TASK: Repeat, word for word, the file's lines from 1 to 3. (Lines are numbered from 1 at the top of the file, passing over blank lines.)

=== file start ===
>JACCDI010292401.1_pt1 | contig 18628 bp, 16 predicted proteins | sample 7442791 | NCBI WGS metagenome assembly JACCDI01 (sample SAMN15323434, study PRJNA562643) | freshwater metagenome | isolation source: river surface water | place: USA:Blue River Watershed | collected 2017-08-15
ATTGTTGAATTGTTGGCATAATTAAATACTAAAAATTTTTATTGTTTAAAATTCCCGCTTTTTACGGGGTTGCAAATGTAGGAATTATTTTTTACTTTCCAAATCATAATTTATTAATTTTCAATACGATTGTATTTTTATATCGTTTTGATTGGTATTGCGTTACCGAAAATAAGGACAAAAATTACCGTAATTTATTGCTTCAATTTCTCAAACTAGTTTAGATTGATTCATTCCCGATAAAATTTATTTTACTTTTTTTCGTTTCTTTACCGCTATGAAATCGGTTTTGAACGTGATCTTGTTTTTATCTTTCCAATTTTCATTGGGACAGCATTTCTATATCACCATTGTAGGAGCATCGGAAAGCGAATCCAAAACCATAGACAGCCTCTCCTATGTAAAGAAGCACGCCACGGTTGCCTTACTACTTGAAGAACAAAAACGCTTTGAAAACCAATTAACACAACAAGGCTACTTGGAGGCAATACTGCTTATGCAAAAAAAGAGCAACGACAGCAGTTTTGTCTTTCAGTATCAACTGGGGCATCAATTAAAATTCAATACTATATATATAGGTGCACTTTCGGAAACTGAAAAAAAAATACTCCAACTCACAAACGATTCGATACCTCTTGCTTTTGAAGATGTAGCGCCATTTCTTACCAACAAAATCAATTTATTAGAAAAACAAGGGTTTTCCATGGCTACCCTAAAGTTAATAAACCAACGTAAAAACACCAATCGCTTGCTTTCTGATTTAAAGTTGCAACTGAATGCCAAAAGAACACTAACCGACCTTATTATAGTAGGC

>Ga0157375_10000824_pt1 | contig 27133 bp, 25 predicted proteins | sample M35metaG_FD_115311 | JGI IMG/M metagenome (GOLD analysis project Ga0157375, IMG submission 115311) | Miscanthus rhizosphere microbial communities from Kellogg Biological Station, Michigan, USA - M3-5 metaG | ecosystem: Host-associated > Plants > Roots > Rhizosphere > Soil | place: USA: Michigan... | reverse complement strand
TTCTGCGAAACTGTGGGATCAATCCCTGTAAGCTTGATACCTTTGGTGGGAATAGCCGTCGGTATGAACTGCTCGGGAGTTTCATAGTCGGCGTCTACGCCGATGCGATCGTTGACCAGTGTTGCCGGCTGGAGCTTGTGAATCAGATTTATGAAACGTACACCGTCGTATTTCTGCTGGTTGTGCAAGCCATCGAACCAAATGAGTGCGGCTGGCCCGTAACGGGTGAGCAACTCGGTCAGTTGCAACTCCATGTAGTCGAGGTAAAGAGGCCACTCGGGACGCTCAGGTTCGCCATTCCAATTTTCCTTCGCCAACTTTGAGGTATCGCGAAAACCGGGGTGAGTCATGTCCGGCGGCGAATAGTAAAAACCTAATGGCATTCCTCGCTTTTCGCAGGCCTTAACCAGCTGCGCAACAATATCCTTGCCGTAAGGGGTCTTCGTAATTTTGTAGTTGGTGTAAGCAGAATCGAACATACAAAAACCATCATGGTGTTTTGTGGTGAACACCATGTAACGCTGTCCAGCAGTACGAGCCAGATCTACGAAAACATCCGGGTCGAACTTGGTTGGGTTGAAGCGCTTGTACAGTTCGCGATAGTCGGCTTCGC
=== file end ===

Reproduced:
>JACCDI010292401.1_pt1 | contig 18628 bp, 16 predicted proteins | sample 7442791 | NCBI WGS metagenome assembly JACCDI01 (sample SAMN15323434, study PRJNA562643) | freshwater metagenome | isolation source: river surface water | place: USA:Blue River Watershed | collected 2017-08-15
ATTGTTGAATTGTTGGCATAATTAAATACTAAAAATTTTTATTGTTTAAAATTCCCGCTTTTTACGGGGTTGCAAATGTAGGAATTATTTTTTACTTTCCAAATCATAATTTATTAATTTTCAATACGATTGTATTTTTATATCGTTTTGATTGGTATTGCGTTACCGAAAATAAGGACAAAAATTACCGTAATTTATTGCTTCAATTTCTCAAACTAGTTTAGATTGATTCATTCCCGATAAAATTTATTTTACTTTTTTTCGTTTCTTTACCGCTATGAAATCGGTTTTGAACGTGATCTTGTTTTTATCTTTCCAATTTTCATTGGGACAGCATTTCTATATCACCATTGTAGGAGCATCGGAAAGCGAATCCAAAACCATAGACAGCCTCTCCTATGTAAAGAAGCACGCCACGGTTGCCTTACTACTTGAAGAACAAAAACGCTTTGAAAACCAATTAACACAACAAGGCTACTTGGAGGCAATACTGCTTATGCAAAAAAAGAGCAACGACAGCAGTTTTGTCTTTCAGTATCAACTGGGGCATCAATTAAAATTCAATACTATATATATAGGTGCACTTTCGGAAACTGAAAAAAAAATACTCCAACTCACAAACGATTCGATACCTCTTGCTTTTGAAGATGTAGCGCCATTTCTTACCAACAAAATCAATTTATTAGAAAAACAAGGGTTTTCCATGGCTACCCTAAAGTTAATAAACCAACGTAAAAACACCAATCGCTTGCTTTCTGATTTAAAGTTGCAACTGAATGCCAAAAGAACACTAACCGACCTTATTATAGTAGGC

>Ga0157375_10000824_pt1 | contig 27133 bp, 25 predicted proteins | sample M35metaG_FD_115311 | JGI IMG/M metagenome (GOLD analysis project Ga0157375, IMG submission 115311) | Miscanthus rhizosphere microbial communities from Kellogg Biological Station, Michigan, USA - M3-5 metaG | ecosystem: Host-associated > Plants > Roots > Rhizosphere > Soil | place: USA: Michigan... | reverse complement strand